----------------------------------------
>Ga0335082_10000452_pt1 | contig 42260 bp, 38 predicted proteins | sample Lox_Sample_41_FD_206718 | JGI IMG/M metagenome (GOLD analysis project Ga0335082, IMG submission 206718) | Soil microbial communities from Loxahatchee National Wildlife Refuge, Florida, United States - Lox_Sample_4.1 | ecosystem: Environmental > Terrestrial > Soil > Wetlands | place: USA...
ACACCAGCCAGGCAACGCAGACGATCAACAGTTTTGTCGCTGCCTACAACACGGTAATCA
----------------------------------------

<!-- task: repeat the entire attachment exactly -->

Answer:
>Ga0335082_10000452_pt1 | contig 42260 bp, 38 predicted proteins | sample Lox_Sample_41_FD_206718 | JGI IMG/M metagenome (GOLD analysis project Ga0335082, IMG submission 206718) | Soil microbial communities from Loxahatchee National Wildlife Refuge, Florida, United States - Lox_Sample_4.1 | ecosystem: Environmental > Terrestrial > Soil > Wetlands | place: USA...
ACACCAGCCAGGCAACGCAGACGATCAACAGTTTTGTCGCTGCCTACAACACGGTAATCA